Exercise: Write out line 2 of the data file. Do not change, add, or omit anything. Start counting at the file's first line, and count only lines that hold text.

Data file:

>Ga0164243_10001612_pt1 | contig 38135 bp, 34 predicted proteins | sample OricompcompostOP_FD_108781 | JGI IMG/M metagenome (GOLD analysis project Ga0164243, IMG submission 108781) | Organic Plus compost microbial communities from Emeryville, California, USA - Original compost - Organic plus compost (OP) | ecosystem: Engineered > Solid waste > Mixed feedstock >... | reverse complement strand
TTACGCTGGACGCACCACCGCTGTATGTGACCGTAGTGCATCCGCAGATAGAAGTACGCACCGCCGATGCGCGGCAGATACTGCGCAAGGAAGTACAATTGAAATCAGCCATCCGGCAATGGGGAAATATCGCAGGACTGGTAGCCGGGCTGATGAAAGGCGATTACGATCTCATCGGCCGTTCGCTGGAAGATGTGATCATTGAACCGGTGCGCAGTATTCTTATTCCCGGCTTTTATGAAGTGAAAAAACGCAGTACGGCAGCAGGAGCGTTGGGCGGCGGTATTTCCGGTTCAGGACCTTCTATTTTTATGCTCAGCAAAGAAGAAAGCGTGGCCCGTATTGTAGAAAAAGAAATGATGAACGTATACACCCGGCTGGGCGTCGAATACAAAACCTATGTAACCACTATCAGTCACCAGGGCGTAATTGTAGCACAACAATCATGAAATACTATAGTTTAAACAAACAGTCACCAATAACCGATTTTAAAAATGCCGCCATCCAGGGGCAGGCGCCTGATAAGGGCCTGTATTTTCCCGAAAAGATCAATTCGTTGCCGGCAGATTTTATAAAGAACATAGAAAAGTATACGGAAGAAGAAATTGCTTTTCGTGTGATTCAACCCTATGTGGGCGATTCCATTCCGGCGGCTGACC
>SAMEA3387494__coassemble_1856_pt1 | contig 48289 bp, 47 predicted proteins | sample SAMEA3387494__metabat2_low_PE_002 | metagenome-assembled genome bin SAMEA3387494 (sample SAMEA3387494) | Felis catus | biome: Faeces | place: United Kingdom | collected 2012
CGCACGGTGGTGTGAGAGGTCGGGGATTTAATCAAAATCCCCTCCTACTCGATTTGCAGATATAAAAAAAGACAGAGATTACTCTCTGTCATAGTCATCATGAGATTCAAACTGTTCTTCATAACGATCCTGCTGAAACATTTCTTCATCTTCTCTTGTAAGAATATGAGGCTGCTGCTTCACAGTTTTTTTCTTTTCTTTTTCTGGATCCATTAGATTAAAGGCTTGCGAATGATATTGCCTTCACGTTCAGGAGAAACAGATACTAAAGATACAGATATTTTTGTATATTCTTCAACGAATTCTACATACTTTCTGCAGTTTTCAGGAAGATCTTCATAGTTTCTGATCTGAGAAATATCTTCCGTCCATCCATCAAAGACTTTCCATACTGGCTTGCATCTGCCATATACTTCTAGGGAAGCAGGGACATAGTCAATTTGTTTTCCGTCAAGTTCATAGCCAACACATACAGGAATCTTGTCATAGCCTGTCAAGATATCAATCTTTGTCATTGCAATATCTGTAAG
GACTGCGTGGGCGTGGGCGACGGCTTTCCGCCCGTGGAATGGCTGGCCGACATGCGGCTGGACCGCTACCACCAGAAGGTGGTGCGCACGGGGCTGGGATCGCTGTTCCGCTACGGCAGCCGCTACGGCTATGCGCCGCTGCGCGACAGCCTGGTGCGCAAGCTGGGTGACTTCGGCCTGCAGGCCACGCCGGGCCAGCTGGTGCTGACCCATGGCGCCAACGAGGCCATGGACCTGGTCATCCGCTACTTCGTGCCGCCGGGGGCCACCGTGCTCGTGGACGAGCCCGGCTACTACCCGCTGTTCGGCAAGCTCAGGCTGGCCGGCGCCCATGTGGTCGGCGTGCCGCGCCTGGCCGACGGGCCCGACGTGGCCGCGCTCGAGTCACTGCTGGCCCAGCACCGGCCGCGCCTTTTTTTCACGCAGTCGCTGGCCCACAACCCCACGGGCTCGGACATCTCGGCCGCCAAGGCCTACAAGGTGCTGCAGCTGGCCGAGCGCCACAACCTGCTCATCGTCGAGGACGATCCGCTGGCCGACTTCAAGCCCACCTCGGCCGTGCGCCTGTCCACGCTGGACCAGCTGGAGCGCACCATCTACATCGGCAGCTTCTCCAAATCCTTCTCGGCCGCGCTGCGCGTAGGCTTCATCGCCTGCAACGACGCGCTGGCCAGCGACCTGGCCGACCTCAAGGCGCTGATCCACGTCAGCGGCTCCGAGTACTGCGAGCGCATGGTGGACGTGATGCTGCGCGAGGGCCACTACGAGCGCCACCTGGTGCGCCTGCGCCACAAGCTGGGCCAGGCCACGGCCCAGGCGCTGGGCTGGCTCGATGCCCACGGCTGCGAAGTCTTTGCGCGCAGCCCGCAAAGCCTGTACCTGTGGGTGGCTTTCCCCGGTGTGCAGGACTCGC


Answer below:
TTACGCTGGACGCACCACCGCTGTATGTGACCGTAGTGCATCCGCAGATAGAAGTACGCACCGCCGATGCGCGGCAGATACTGCGCAAGGAAGTACAATTGAAATCAGCCATCCGGCAATGGGGAAATATCGCAGGACTGGTAGCCGGGCTGATGAAAGGCGATTACGATCTCATCGGCCGTTCGCTGGAAGATGTGATCATTGAACCGGTGCGCAGTATTCTTATTCCCGGCTTTTATGAAGTGAAAAAACGCAGTACGGCAGCAGGAGCGTTGGGCGGCGGTATTTCCGGTTCAGGACCTTCTATTTTTATGCTCAGCAAAGAAGAAAGCGTGGCCCGTATTGTAGAAAAAGAAATGATGAACGTATACACCCGGCTGGGCGTCGAATACAAAACCTATGTAACCACTATCAGTCACCAGGGCGTAATTGTAGCACAACAATCATGAAATACTATAGTTTAAACAAACAGTCACCAATAACCGATTTTAAAAATGCCGCCATCCAGGGGCAGGCGCCTGATAAGGGCCTGTATTTTCCCGAAAAGATCAATTCGTTGCCGGCAGATTTTATAAAGAACATAGAAAAGTATACGGAAGAAGAAATTGCTTTTCGTGTGATTCAACCCTATGTGGGCGATTCCATTCCGGCGGCTGACC